This can help to allay your concerns and it will also arm you with information to help prepare your child. Most schools arrange an opportunity for a visit in advance of the big day. Be positive about the experience – talk about the yard (playground), the toys and games.  Your child will usually get a chance to interact with their peers. It will help them on the first day if there are a few familiar faces. Emphasise that at school we meet lots of new friends. At these meetings, talk to other parents/guardians to model the process for your child.

2) Read books about starting school and coping with separation anxiety

Books give children a safe remove to explore and to express their feelings. They can relate to the central characters in stories such as Owl Babies.  It helps to normalise fear and anxiety when the child is exposed to books on related themes. For example, the baby owls feel sad when their primary carer goes away, but the story is a happy one because they are reunited at the end. Talk to your child about how the owls might be feeling.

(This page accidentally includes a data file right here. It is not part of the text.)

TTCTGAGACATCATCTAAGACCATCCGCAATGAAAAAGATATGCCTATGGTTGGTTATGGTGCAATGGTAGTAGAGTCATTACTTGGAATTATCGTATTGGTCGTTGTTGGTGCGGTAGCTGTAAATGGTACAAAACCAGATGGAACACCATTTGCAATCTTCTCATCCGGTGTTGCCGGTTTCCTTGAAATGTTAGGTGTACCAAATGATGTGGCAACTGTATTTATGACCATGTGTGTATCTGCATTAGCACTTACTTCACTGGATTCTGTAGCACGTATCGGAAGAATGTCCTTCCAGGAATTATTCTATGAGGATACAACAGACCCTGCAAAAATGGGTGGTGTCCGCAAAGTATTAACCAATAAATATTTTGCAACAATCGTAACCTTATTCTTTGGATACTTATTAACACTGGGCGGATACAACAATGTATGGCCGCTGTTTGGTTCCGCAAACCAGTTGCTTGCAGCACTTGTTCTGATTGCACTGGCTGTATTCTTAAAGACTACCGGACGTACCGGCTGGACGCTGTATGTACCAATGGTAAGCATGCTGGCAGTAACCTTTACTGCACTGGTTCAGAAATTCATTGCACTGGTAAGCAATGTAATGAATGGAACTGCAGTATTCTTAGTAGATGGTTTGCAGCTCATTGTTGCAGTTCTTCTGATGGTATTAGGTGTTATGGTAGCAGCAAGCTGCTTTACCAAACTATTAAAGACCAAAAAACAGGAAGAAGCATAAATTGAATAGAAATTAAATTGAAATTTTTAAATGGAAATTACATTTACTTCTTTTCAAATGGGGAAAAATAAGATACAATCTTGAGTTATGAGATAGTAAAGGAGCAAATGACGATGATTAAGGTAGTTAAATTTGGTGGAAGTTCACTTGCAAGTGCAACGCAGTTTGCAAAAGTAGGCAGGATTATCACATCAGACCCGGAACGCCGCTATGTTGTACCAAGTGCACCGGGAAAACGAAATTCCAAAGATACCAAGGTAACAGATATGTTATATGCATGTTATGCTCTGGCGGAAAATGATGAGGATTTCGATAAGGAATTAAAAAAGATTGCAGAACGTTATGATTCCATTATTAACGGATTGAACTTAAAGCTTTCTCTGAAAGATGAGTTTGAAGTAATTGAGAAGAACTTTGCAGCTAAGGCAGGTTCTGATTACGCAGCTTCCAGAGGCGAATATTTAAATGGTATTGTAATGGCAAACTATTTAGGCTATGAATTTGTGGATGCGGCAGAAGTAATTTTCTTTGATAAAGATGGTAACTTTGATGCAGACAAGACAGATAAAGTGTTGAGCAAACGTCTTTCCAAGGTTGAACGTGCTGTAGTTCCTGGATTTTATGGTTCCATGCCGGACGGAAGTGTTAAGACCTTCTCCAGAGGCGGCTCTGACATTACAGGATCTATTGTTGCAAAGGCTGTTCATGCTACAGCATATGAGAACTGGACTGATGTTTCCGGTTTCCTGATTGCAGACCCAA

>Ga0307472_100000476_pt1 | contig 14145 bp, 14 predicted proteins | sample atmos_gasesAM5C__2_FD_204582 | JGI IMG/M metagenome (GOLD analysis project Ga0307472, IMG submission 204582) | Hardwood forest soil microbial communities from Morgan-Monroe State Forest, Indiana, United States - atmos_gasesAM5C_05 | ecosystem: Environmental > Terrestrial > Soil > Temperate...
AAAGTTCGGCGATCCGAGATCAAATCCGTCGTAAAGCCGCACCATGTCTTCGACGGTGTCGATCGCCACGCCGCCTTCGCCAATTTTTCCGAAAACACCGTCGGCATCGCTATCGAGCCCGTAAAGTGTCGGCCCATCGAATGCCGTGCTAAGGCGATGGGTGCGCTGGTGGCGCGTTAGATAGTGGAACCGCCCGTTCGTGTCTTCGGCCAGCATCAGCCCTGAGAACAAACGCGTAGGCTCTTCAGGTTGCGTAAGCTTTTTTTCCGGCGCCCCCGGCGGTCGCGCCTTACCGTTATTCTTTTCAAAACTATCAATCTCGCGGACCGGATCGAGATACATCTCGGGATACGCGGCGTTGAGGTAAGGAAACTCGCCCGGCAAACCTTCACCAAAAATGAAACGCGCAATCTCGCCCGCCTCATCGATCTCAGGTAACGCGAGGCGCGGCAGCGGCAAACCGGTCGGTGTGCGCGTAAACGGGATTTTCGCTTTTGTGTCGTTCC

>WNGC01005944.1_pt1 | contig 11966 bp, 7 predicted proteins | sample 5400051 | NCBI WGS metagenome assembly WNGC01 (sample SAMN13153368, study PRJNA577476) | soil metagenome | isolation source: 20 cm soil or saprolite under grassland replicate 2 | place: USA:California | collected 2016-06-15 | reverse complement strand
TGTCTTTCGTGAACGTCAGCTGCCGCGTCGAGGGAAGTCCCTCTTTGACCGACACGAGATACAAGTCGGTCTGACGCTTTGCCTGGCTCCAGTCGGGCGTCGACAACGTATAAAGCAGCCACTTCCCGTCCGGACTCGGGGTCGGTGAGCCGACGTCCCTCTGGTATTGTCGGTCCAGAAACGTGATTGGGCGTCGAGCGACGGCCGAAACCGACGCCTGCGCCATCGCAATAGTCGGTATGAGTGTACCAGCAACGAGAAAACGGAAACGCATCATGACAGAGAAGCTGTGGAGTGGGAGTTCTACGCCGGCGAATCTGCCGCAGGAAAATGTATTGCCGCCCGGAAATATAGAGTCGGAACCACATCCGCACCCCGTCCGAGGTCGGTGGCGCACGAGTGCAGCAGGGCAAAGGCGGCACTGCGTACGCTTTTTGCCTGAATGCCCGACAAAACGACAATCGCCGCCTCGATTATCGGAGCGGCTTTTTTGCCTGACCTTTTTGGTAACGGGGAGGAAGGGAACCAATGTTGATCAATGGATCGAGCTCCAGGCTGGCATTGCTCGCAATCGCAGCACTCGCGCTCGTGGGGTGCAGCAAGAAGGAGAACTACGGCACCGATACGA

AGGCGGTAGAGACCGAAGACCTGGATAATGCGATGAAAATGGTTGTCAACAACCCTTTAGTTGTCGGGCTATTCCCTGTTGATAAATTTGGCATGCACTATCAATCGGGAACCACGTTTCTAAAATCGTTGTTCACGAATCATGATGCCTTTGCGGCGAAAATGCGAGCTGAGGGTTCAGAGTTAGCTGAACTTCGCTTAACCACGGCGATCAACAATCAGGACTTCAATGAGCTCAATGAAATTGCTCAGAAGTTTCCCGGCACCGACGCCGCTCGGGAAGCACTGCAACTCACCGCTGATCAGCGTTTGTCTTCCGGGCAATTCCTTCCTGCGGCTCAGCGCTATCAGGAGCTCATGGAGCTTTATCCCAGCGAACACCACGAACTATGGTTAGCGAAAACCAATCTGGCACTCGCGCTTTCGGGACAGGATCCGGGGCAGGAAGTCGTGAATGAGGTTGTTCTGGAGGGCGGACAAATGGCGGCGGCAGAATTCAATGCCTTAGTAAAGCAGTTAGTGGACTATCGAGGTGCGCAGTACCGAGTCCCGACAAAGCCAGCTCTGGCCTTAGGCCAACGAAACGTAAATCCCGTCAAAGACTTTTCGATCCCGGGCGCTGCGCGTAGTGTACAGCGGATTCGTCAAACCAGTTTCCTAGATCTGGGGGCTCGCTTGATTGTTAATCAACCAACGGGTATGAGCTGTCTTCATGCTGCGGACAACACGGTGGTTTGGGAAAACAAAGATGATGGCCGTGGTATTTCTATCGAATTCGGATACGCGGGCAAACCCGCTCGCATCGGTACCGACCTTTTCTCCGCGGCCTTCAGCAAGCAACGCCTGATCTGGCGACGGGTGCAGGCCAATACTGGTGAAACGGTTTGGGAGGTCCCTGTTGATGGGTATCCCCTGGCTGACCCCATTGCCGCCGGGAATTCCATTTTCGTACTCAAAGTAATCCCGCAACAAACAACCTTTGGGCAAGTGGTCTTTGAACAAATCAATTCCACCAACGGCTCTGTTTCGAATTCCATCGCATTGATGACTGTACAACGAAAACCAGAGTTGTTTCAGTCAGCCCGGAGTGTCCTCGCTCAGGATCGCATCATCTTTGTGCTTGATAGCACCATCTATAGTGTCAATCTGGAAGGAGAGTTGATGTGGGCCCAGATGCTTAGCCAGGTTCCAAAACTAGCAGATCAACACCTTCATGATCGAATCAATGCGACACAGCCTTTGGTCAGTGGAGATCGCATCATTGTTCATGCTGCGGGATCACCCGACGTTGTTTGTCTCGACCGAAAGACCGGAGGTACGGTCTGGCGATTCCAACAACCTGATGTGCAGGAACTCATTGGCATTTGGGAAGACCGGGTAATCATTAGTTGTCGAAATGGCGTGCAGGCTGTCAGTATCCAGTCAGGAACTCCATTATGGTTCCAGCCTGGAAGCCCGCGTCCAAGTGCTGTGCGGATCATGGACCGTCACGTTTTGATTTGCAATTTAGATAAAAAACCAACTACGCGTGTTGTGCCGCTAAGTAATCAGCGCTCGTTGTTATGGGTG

Recommended reads:

School for Dads Adam & Charlotte Guillain
Always in my heart Roisin Hahessy
The Kissing Hand Audrey Penn
Starting School Janet & Allan Ahlberg
Alfie and the big boys Shirley Hughes
Jellybean goes to school Margaret Roc & Laura Hughes
starting primary school

3) Get creative

Give your child paints/chalk/jumbo crayons/thick colouring pencils (such as twistables). Don’t try to shape the outcome, allow them draw or scribble freely. Let them draw and mark make on large sheets of paper. Activities like this might help them to process any worries or fears. Model the activity by drawing or writing alongside them. This can help you to tune into your own stress and to release and let go. By doing this, you will be in a better position mentally and emotionally to be able to support your child.